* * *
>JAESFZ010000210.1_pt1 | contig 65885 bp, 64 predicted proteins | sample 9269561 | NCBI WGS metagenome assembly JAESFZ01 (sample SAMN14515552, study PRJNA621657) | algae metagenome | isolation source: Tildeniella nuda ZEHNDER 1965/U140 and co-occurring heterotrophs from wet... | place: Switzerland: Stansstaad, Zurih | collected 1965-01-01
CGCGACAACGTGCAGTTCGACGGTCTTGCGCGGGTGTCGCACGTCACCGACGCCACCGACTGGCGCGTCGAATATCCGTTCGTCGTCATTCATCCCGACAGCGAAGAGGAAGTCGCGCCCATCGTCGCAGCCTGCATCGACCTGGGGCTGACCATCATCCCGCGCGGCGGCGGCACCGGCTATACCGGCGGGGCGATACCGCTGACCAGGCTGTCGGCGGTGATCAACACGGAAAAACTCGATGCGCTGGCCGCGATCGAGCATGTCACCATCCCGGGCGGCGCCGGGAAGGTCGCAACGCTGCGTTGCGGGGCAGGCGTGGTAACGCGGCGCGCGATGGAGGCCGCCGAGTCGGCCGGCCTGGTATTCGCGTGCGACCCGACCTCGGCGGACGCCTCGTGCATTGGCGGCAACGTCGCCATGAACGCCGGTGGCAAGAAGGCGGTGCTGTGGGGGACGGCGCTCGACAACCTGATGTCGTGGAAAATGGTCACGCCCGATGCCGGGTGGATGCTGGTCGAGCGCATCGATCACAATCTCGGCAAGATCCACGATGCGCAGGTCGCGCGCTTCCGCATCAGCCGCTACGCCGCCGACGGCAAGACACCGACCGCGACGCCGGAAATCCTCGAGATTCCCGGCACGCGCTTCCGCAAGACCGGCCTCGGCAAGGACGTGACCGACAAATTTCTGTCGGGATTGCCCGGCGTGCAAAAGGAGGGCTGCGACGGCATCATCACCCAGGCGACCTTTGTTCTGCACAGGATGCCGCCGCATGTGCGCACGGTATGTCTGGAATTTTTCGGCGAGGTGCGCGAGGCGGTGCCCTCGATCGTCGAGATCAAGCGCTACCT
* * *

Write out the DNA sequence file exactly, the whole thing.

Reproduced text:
>JAESFZ010000210.1_pt1 | contig 65885 bp, 64 predicted proteins | sample 9269561 | NCBI WGS metagenome assembly JAESFZ01 (sample SAMN14515552, study PRJNA621657) | algae metagenome | isolation source: Tildeniella nuda ZEHNDER 1965/U140 and co-occurring heterotrophs from wet... | place: Switzerland: Stansstaad, Zurih | collected 1965-01-01
CGCGACAACGTGCAGTTCGACGGTCTTGCGCGGGTGTCGCACGTCACCGACGCCACCGACTGGCGCGTCGAATATCCGTTCGTCGTCATTCATCCCGACAGCGAAGAGGAAGTCGCGCCCATCGTCGCAGCCTGCATCGACCTGGGGCTGACCATCATCCCGCGCGGCGGCGGCACCGGCTATACCGGCGGGGCGATACCGCTGACCAGGCTGTCGGCGGTGATCAACACGGAAAAACTCGATGCGCTGGCCGCGATCGAGCATGTCACCATCCCGGGCGGCGCCGGGAAGGTCGCAACGCTGCGTTGCGGGGCAGGCGTGGTAACGCGGCGCGCGATGGAGGCCGCCGAGTCGGCCGGCCTGGTATTCGCGTGCGACCCGACCTCGGCGGACGCCTCGTGCATTGGCGGCAACGTCGCCATGAACGCCGGTGGCAAGAAGGCGGTGCTGTGGGGGACGGCGCTCGACAACCTGATGTCGTGGAAAATGGTCACGCCCGATGCCGGGTGGATGCTGGTCGAGCGCATCGATCACAATCTCGGCAAGATCCACGATGCGCAGGTCGCGCGCTTCCGCATCAGCCGCTACGCCGCCGACGGCAAGACACCGACCGCGACGCCGGAAATCCTCGAGATTCCCGGCACGCGCTTCCGCAAGACCGGCCTCGGCAAGGACGTGACCGACAAATTTCTGTCGGGATTGCCCGGCGTGCAAAAGGAGGGCTGCGACGGCATCATCACCCAGGCGACCTTTGTTCTGCACAGGATGCCGCCGCATGTGCGCACGGTATGTCTGGAATTTTTCGGCGAGGTGCGCGAGGCGGTGCCCTCGATCGTCGAGATCAAGCGCTACCT